Kat Williams and Pat Gearity share a laugh together at The North Carolina Arboretum.
Kat Williams loved performing, volunteering, and spending time with her loved ones, but kidney failure was getting in her way. Dialysis kept her alive, but she was constantly tired and sick and didn’t want to depend on it to survive. Thanks to a life-saving donation from a fellow church member and kidney transplant surgery at Duke, Williams is back to the active life she yearned for and is grateful for a second chance.
Help from Friends
When Kat Williams was diagnosed with end-stage kidney disease at the age of 53, she knew a new kidney was the only way to restore her quality of life. She heard about living donation, but as a former foster child, she didn’t have any blood relatives and felt uncomfortable asking for help. Her friends took matters into their own hands by organizing a fundraiser near Kat’s home in Asheville, NC. To their delight, 600 people showed up, and 84 signed up to be her kidney donor.
"There's a huge need for living kidney donors. Kat and I are sharing our story to communicate that message and encourage people to donate."
A Ticking Clock
Pat Gearity had never spoken to Williams, but they attended the same church, and she was deeply moved by Williams’ story. “The more I thought about it, the more I realized I’ve got almost everything that would work for a kidney transplant,” she said. She wanted to be Williams’ donor, but at age 68 -- just two years shy of the cutoff age for donation -- she knew the clock was ticking. As a first step toward this goal, she lost over 20 pounds to be in the best health possible, for herself and Williams. Then, in the summer of 2018, she met with Lauren Fieldman, a living donor coordinator at Duke.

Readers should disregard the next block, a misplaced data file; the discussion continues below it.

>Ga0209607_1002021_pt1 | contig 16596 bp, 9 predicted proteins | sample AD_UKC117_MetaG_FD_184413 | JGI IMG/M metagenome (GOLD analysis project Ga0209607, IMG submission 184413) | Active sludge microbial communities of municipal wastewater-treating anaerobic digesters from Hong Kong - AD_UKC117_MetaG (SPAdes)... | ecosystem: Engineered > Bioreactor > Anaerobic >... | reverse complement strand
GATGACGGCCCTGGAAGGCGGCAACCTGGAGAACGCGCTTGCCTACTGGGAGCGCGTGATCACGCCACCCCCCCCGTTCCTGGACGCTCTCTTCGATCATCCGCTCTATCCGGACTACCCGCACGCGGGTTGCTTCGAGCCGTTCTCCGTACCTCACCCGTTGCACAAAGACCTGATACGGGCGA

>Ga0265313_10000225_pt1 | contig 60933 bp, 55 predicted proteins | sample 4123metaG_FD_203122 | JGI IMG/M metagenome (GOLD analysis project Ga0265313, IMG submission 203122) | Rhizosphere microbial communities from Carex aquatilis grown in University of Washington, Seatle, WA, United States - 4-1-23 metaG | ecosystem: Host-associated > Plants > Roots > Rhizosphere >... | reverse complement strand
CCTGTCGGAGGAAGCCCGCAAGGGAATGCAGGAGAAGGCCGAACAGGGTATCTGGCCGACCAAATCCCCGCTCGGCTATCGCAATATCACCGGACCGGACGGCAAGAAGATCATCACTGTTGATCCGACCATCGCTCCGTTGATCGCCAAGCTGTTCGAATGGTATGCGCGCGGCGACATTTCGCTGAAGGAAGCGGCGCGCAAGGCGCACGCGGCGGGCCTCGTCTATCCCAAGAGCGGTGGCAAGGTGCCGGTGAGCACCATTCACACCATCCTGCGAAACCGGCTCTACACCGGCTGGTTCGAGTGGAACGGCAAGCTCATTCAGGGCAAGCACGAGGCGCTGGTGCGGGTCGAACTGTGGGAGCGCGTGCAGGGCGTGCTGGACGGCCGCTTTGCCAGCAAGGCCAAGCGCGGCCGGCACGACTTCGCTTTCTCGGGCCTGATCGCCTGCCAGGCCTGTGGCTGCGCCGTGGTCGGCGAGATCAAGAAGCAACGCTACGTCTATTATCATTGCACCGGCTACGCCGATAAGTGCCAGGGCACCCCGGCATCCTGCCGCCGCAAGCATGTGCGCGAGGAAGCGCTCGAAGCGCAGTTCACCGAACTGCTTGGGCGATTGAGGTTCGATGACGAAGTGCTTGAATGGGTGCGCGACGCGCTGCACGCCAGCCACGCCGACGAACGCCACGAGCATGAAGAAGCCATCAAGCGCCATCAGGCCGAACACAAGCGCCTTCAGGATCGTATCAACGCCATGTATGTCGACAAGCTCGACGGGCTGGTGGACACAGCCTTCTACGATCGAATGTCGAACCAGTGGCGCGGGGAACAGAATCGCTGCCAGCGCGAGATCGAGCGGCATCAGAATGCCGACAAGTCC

Watch Kat Williams and Pat Gearity talk about their transplant journey -- from kidney failure to life after a successful transplant -- with the hope of inspiring others to consider living organ donation.
Not Just Anyone Can Donate
Although there are more than 100,000 people in the U.S. on the national waitlist for a kidney, not everyone can be a donor, explained Fieldman. At Duke, potential donors undergo extensive testing, interviews, and education. “We had to determine if this was the best and safest option for Pat, not just now, but 20 years from now,” said Fieldman. After a two-day evaluation, which included everything from imaging tests to a psychosocial assessment, Gearity was given the stamp of approval. She immediately shared the news with Williams. “We were both whooping a lot,” she recalled.
Waking Up with a New Kidney
Five months later, Williams and Gearity made the drive from Asheville to Duke to undergo transplant surgery. First, Deepak Vikraman, MD removed one of Gearity’s kidneys. Then came Kat’s procedure, which was performed by Bradley Collins, MD. “He’s the best ever,” said Williams. “He knew I was a jazz singer, so during my surgery he played jazz. I fell right to sleep and woke up with a new kidney.” Gearity also fondly remembers her experience. “It was one of the most joyful moments in my life when I woke up and found out that Kat was going to be all right, and people were saying, ‘She's got your kidney.’” To date, Gearity is the oldest living kidney donor at Duke.
Back to Singing
Today, Williams is not only back to singing, she is also a sergeant at her local sheriff’s office and an active member of her church and wider community. “It’s all because I had someone willing to restart my life for me,” she said. “I feel like I've known Pat my whole life. We’re beyond friends. We're family.”